Almost 800,000 critically ill patients require mechanical ventilation every year and three quarters of the survivors suffer from persistent disability, which poses a major public health problem as critical care becomes more widely utilized and available. Although early mobilization, which engages patients in physical activity during mechanical ventilation, is a promising evidence-based intervention that may prevent disability, less than ten percent of pa- tients ever get out of bed. This proposal aims to apply precision medicine to identify patients who are most likely to benefit from early mobilization and elucidate how it can be implemented successfully to extend the benefits of early mobilization to critical care survivors at greatest risk for long-term disability. I hypothesize that this re- source-intensive intervention can be applied with greater precision to a subset of patients most likely to bene- fit, and that implementation science strategies can be devised to successfully drive adoption of this interven- tion beyond a clinical trial setting. I will test my hypothesis in three aims:
Aim 1) I will identify the optimal critical illness phenotype for implementation of early mobilization by using cutting-edge machine learning methods;
Aim 2) I will determine the effect of early mobilization on long-term functional disability to incentivize adoption of this practice;
Aim 3) I will determine the barriers and facilitators of implementation of early mobilization across five institutions to identify the contextual features associated with successful implementation to inform strategies that can bridge the gap between evidence base and clinical practice. My long-term goal is to mitigate the com- plications of critical illness with clinical trials using precision-based methods to identify at-risk and yet apt-to- benefit populations paired with implementation science methodologies to illuminate how to bring these interven- tions to the bedside. To accomplish this, I have assembled an exceptional interdisciplinary team of mentors (Drs. Vineet Arora, Matthew Churpek, and John Kress) and advisors (Drs. Shyam Prabhakaran, Donald Hedeker, Laura Damschroder, and Matthias Eikermann) who have a track record of NIH-funding and successful mentor- ship of post-doctoral candidates. I intend to build on my foundation as an accomplished clinical trialist and have formulated an in-depth career development plan to gain expertise in machine learning methods to identify differ- ential treatment effects (Churpek and Prabhakaran), longitudinal data analysis, (Arora and Hedeker), and imple- mentation science methods (Arora, Prabhakaran, and Damschroder) to craft strategies that bring complex mul- tidisciplinary interventions from clinical trials (Kress and Eikermann) to everyday ICU care. Completion of this proposal will train me to fill an unmet need defined by a recent National Academy of Medicine publication which indicated that identification of differential treatment effects must be paired with rigorous implementation to help transition evidence base to routine clinical care. Equipped with advanced statistical skills and implementation science approaches, I will be able to design hybrid effectiveness-implementation trials to target and implement complex multidisciplinary interventions to vulnerable populations in future R01 level applications.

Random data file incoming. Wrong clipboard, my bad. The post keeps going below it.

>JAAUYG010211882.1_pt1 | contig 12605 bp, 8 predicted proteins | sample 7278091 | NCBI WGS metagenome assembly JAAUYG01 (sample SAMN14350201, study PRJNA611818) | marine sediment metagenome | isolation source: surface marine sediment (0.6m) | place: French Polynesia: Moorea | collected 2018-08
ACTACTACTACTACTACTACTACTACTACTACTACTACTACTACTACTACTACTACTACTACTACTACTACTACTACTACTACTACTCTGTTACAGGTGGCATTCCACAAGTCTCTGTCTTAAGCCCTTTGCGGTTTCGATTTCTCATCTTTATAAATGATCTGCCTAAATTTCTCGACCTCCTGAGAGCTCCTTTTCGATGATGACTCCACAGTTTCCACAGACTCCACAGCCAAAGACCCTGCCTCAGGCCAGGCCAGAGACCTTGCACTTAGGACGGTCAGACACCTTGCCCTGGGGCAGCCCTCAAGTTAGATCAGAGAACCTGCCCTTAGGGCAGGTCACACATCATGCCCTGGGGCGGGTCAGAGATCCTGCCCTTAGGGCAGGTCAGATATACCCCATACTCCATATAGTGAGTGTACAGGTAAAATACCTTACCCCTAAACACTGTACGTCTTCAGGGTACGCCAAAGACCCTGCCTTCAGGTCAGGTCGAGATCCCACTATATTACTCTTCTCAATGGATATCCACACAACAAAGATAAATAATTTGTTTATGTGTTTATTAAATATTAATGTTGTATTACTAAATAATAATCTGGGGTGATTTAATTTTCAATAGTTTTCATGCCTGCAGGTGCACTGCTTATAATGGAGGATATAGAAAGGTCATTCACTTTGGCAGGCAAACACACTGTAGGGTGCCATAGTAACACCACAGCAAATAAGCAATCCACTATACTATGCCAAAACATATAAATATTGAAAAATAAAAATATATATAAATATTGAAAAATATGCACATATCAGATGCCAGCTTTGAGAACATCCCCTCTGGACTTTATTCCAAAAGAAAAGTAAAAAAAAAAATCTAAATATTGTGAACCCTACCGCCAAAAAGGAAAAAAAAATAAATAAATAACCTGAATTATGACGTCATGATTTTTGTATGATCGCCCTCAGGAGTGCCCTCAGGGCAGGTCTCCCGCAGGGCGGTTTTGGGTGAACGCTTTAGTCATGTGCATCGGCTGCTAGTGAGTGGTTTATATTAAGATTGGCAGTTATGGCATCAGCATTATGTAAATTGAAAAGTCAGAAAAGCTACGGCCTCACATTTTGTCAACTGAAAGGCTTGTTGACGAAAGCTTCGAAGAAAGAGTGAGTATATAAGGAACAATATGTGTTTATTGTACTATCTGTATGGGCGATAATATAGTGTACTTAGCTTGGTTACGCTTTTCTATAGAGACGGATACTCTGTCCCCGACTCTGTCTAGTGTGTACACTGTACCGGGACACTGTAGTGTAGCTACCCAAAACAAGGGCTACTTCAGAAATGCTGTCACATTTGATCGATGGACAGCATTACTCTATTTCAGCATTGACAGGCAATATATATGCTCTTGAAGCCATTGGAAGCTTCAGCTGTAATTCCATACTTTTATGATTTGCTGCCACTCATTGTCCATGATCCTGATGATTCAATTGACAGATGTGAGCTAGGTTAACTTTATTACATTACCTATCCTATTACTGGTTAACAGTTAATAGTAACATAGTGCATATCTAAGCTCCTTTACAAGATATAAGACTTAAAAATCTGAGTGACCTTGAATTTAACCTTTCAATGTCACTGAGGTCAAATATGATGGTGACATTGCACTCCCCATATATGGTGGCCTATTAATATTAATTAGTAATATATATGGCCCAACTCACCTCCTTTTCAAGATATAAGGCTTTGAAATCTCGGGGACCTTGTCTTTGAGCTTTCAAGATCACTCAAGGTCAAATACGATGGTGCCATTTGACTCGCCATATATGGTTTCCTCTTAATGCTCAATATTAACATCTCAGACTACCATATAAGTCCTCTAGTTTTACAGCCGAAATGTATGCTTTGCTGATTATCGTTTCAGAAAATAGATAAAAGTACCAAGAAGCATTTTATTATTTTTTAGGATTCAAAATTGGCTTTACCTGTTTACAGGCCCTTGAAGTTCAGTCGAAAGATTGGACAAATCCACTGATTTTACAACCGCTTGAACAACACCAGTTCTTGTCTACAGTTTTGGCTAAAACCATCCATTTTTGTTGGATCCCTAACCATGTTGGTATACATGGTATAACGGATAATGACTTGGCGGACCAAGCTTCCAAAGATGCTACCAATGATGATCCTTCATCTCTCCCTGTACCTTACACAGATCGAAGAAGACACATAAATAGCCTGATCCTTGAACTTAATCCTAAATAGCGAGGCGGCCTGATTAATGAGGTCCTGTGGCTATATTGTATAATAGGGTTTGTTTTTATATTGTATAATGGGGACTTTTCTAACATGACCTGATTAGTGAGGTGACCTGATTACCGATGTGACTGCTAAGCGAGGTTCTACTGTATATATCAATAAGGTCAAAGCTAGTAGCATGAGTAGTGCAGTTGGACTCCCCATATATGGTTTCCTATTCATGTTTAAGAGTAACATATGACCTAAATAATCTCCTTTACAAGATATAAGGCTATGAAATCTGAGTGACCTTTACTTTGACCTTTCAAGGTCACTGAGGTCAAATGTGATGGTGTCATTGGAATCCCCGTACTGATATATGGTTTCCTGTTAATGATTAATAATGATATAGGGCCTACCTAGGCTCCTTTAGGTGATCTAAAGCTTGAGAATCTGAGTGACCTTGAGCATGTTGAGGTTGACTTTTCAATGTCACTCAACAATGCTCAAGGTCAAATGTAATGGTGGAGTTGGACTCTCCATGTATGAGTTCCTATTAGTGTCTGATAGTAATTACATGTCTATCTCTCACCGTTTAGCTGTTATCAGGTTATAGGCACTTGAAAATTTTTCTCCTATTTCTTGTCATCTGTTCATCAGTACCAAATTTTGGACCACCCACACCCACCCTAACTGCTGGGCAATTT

Three-quarters of survivors of mechanical ventilation will develop persistent disability. Early mobilization engages patients in physical activity during mechanical ventilation to prevent disability, but has poor adoption into clinical practice. This proposal aims to apply precision medicine to identify patients who are most likely to benefit from early mobilization and elucidate how it can be implemented successfully to extend the benefits of early mobili- zation to patients at risk for long-term disability.